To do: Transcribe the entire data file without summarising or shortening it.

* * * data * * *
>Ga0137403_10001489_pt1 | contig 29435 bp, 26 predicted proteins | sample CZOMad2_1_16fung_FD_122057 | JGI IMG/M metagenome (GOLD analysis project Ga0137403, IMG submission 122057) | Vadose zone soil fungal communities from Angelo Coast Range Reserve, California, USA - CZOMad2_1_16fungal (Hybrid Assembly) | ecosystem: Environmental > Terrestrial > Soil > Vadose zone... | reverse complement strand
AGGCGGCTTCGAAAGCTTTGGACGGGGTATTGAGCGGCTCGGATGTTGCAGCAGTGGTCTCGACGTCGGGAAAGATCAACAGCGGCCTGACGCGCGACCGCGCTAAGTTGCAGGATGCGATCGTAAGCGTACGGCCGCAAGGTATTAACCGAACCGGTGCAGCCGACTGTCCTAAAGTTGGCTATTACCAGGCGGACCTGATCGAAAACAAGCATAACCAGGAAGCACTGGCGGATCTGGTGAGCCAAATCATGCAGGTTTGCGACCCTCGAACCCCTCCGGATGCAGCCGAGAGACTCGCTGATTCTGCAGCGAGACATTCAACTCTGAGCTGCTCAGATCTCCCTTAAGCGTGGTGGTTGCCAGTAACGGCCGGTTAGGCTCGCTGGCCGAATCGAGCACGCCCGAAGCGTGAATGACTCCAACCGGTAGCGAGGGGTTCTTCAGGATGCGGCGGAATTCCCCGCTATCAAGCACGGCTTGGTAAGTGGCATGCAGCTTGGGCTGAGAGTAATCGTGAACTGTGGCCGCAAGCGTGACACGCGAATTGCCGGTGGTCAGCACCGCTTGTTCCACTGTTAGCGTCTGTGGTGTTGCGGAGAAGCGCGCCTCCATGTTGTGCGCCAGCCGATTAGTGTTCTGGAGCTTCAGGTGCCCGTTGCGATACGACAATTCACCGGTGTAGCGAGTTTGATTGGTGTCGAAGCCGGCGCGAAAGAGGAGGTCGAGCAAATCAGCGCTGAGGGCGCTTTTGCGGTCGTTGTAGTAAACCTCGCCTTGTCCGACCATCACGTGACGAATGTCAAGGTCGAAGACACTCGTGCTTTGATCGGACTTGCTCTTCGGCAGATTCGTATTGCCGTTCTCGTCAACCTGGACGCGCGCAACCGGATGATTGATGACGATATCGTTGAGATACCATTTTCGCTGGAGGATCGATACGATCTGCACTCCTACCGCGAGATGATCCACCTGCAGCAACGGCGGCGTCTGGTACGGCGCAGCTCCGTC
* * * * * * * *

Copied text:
>Ga0137403_10001489_pt1 | contig 29435 bp, 26 predicted proteins | sample CZOMad2_1_16fung_FD_122057 | JGI IMG/M metagenome (GOLD analysis project Ga0137403, IMG submission 122057) | Vadose zone soil fungal communities from Angelo Coast Range Reserve, California, USA - CZOMad2_1_16fungal (Hybrid Assembly) | ecosystem: Environmental > Terrestrial > Soil > Vadose zone... | reverse complement strand
AGGCGGCTTCGAAAGCTTTGGACGGGGTATTGAGCGGCTCGGATGTTGCAGCAGTGGTCTCGACGTCGGGAAAGATCAACAGCGGCCTGACGCGCGACCGCGCTAAGTTGCAGGATGCGATCGTAAGCGTACGGCCGCAAGGTATTAACCGAACCGGTGCAGCCGACTGTCCTAAAGTTGGCTATTACCAGGCGGACCTGATCGAAAACAAGCATAACCAGGAAGCACTGGCGGATCTGGTGAGCCAAATCATGCAGGTTTGCGACCCTCGAACCCCTCCGGATGCAGCCGAGAGACTCGCTGATTCTGCAGCGAGACATTCAACTCTGAGCTGCTCAGATCTCCCTTAAGCGTGGTGGTTGCCAGTAACGGCCGGTTAGGCTCGCTGGCCGAATCGAGCACGCCCGAAGCGTGAATGACTCCAACCGGTAGCGAGGGGTTCTTCAGGATGCGGCGGAATTCCCCGCTATCAAGCACGGCTTGGTAAGTGGCATGCAGCTTGGGCTGAGAGTAATCGTGAACTGTGGCCGCAAGCGTGACACGCGAATTGCCGGTGGTCAGCACCGCTTGTTCCACTGTTAGCGTCTGTGGTGTTGCGGAGAAGCGCGCCTCCATGTTGTGCGCCAGCCGATTAGTGTTCTGGAGCTTCAGGTGCCCGTTGCGATACGACAATTCACCGGTGTAGCGAGTTTGATTGGTGTCGAAGCCGGCGCGAAAGAGGAGGTCGAGCAAATCAGCGCTGAGGGCGCTTTTGCGGTCGTTGTAGTAAACCTCGCCTTGTCCGACCATCACGTGACGAATGTCAAGGTCGAAGACACTCGTGCTTTGATCGGACTTGCTCTTCGGCAGATTCGTATTGCCGTTCTCGTCAACCTGGACGCGCGCAACCGGATGATTGATGACGATATCGTTGAGATACCATTTTCGCTGGAGGATCGATACGATCTGCACTCCTACCGCGAGATGATCCACCTGCAGCAACGGCGGCGTCTGGTACGGCGCAGCTCCGTC